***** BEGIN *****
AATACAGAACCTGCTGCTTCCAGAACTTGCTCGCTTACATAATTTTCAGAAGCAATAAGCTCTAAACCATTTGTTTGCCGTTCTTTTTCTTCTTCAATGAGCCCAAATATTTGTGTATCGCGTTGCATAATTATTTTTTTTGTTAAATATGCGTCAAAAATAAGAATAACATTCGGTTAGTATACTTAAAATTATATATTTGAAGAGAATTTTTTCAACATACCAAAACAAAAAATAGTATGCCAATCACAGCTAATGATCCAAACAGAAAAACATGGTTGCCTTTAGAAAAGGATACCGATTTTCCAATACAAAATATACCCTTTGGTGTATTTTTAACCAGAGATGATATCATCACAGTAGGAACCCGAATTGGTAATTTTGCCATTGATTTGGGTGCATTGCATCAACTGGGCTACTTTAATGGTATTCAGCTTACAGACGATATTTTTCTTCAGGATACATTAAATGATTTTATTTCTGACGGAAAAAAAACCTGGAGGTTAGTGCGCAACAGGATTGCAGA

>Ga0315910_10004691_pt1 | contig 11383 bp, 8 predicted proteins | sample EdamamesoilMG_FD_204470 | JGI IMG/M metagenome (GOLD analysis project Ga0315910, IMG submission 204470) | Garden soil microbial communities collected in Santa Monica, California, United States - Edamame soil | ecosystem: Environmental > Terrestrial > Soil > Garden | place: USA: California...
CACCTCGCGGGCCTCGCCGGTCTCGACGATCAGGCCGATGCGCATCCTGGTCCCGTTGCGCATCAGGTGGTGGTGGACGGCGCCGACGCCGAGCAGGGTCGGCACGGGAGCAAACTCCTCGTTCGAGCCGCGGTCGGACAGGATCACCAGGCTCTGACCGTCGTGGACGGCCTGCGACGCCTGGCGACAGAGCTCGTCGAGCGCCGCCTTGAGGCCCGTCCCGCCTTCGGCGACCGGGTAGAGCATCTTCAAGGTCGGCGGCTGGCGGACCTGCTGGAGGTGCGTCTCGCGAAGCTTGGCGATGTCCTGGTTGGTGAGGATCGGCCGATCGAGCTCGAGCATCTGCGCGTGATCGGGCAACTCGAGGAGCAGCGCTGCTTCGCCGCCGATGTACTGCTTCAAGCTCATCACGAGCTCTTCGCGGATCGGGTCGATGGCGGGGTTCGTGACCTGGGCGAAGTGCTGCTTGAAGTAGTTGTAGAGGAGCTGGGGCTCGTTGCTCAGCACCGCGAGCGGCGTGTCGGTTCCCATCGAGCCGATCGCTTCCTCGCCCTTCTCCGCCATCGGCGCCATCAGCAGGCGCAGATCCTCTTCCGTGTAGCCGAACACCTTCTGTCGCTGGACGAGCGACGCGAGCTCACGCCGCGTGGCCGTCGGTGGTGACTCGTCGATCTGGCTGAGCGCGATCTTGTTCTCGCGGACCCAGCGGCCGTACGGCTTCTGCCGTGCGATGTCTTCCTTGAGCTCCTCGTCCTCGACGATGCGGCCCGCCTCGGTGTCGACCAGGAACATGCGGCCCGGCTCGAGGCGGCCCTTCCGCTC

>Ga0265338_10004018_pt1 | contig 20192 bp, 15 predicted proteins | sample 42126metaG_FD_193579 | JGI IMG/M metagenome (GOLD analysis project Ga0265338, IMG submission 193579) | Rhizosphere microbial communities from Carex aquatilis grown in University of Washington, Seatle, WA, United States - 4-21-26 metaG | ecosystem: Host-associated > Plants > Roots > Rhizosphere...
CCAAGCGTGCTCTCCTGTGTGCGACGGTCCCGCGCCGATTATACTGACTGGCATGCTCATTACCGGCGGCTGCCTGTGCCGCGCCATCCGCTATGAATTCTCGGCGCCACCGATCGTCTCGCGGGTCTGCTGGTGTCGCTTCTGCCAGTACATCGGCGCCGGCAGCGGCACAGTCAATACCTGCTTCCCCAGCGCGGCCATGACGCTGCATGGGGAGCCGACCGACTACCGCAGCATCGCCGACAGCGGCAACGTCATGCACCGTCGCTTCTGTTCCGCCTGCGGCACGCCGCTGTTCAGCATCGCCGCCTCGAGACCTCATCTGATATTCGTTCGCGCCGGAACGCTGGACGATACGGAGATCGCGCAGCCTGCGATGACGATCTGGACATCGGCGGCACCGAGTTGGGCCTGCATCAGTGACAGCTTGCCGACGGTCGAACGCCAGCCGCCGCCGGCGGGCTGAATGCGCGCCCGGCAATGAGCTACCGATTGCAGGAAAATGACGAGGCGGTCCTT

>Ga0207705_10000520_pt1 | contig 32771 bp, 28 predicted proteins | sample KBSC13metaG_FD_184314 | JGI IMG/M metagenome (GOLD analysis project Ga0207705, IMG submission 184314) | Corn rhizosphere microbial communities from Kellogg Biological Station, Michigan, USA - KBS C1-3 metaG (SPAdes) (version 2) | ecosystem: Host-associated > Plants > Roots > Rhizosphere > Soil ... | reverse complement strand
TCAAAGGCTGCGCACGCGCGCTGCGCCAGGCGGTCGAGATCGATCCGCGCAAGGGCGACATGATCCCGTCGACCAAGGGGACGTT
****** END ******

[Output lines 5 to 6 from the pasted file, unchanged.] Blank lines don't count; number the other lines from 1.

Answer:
CCAAGCGTGCTCTCCTGTGTGCGACGGTCCCGCGCCGATTATACTGACTGGCATGCTCATTACCGGCGGCTGCCTGTGCCGCGCCATCCGCTATGAATTCTCGGCGCCACCGATCGTCTCGCGGGTCTGCTGGTGTCGCTTCTGCCAGTACATCGGCGCCGGCAGCGGCACAGTCAATACCTGCTTCCCCAGCGCGGCCATGACGCTGCATGGGGAGCCGACCGACTACCGCAGCATCGCCGACAGCGGCAACGTCATGCACCGTCGCTTCTGTTCCGCCTGCGGCACGCCGCTGTTCAGCATCGCCGCCTCGAGACCTCATCTGATATTCGTTCGCGCCGGAACGCTGGACGATACGGAGATCGCGCAGCCTGCGATGACGATCTGGACATCGGCGGCACCGAGTTGGGCCTGCATCAGTGACAGCTTGCCGACGGTCGAACGCCAGCCGCCGCCGGCGGGCTGAATGCGCGCCCGGCAATGAGCTACCGATTGCAGGAAAATGACGAGGCGGTCCTT

>Ga0207705_10000520_pt1 | contig 32771 bp, 28 predicted proteins | sample KBSC13metaG_FD_184314 | JGI IMG/M metagenome (GOLD analysis project Ga0207705, IMG submission 184314) | Corn rhizosphere microbial communities from Kellogg Biological Station, Michigan, USA - KBS C1-3 metaG (SPAdes) (version 2) | ecosystem: Host-associated > Plants > Roots > Rhizosphere > Soil ... | reverse complement strand